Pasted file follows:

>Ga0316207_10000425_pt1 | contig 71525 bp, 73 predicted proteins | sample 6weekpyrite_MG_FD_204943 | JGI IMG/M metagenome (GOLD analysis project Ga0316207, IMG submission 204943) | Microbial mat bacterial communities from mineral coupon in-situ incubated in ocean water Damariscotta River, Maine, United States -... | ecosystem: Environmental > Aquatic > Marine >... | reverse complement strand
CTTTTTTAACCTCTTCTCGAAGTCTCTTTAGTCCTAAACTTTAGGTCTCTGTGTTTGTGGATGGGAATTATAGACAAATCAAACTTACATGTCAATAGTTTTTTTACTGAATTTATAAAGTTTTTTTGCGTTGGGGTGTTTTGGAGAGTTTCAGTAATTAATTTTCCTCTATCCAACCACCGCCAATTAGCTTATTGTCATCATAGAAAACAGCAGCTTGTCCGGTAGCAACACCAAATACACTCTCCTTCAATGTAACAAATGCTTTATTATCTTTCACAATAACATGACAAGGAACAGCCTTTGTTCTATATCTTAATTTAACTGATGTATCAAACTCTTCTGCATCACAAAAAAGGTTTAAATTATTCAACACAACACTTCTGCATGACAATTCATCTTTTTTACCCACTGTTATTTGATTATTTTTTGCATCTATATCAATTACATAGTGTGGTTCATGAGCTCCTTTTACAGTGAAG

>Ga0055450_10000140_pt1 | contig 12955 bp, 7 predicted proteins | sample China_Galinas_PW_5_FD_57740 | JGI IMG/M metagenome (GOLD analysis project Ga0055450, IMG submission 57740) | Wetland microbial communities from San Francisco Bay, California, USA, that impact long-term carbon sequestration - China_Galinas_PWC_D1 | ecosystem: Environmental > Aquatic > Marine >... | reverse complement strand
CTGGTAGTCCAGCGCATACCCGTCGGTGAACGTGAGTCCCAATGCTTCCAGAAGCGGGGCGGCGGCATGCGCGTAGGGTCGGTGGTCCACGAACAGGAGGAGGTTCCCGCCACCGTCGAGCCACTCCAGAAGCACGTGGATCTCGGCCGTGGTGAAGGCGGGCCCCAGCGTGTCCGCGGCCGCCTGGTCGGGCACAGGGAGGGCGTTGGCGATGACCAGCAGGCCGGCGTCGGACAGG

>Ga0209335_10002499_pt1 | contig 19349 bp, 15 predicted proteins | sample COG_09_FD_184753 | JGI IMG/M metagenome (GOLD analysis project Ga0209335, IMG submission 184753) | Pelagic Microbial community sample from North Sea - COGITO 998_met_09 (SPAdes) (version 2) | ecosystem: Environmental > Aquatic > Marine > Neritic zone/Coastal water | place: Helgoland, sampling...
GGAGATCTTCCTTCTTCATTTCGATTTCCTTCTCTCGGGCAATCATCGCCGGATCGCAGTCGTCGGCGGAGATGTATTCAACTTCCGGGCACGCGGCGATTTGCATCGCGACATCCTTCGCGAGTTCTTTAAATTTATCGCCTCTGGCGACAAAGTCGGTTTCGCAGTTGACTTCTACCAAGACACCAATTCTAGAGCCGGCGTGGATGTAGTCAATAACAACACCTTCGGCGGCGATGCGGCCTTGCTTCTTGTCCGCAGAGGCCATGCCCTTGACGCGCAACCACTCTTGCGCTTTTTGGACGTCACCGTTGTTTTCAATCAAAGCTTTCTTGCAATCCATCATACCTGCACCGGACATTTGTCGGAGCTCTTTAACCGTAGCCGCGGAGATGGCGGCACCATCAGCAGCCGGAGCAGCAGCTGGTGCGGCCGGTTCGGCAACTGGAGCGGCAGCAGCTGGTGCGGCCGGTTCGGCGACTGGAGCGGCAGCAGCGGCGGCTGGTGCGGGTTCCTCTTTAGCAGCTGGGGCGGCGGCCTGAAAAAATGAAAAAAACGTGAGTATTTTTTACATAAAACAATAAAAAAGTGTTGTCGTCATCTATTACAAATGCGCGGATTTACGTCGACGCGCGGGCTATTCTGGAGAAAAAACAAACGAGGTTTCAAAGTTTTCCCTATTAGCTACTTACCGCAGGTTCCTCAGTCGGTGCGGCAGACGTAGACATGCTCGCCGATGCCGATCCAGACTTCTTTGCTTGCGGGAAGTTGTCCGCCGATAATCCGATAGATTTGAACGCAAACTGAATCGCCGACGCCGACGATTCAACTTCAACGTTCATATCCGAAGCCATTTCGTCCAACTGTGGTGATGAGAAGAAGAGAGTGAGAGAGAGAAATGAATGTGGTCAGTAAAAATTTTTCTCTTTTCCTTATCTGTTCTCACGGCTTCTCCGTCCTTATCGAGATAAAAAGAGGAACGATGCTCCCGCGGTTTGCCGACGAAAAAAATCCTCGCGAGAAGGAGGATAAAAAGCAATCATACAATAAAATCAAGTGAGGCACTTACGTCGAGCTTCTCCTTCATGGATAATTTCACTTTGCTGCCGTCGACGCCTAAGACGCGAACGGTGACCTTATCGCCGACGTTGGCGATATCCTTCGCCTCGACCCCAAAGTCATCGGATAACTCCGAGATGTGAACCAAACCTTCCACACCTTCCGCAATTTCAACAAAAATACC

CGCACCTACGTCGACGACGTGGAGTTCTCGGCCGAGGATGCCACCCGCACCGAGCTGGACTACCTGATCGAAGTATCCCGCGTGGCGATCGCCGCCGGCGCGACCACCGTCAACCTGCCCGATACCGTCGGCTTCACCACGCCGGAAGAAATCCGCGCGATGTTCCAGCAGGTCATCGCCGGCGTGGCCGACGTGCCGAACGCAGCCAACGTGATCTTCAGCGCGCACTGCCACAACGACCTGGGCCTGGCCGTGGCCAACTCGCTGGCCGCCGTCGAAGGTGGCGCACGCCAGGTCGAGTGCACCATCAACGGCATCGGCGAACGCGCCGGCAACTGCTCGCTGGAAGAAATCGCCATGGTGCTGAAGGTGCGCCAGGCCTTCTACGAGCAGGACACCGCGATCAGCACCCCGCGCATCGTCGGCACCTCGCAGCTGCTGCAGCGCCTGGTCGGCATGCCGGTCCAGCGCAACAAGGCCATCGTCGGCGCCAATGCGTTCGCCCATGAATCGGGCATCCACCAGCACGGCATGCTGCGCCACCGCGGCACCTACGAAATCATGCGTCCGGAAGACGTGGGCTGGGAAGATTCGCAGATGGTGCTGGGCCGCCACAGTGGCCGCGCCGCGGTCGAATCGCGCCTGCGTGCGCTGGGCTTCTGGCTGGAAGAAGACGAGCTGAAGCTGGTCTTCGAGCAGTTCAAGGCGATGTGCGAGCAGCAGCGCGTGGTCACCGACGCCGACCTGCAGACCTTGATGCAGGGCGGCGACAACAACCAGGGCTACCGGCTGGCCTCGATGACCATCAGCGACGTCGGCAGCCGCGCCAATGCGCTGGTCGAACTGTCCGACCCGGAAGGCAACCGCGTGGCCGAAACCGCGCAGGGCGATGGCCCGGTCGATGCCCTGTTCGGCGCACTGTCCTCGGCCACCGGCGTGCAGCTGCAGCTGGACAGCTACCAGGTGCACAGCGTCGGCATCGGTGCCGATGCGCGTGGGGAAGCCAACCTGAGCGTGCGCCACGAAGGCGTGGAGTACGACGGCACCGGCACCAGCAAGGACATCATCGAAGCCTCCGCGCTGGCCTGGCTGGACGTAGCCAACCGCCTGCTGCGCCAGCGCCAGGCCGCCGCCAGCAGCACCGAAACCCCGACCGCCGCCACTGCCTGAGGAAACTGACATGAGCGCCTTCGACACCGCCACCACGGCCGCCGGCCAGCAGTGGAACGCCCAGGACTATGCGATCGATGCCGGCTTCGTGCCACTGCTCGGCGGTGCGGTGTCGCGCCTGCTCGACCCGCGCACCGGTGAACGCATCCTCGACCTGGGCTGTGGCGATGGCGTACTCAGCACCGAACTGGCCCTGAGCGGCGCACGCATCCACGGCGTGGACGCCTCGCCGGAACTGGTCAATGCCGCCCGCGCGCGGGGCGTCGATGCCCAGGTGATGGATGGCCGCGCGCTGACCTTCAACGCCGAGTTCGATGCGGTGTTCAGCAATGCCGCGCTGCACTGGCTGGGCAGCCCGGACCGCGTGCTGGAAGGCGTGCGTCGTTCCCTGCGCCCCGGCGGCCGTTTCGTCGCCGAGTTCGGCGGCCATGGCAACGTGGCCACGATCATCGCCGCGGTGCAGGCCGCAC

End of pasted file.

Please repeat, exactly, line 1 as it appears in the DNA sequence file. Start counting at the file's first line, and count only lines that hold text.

>Ga0316207_10000425_pt1 | contig 71525 bp, 73 predicted proteins | sample 6weekpyrite_MG_FD_204943 | JGI IMG/M metagenome (GOLD analysis project Ga0316207, IMG submission 204943) | Microbial mat bacterial communities from mineral coupon in-situ incubated in ocean water Damariscotta River, Maine, United States -... | ecosystem: Environmental > Aquatic > Marine >... | reverse complement strand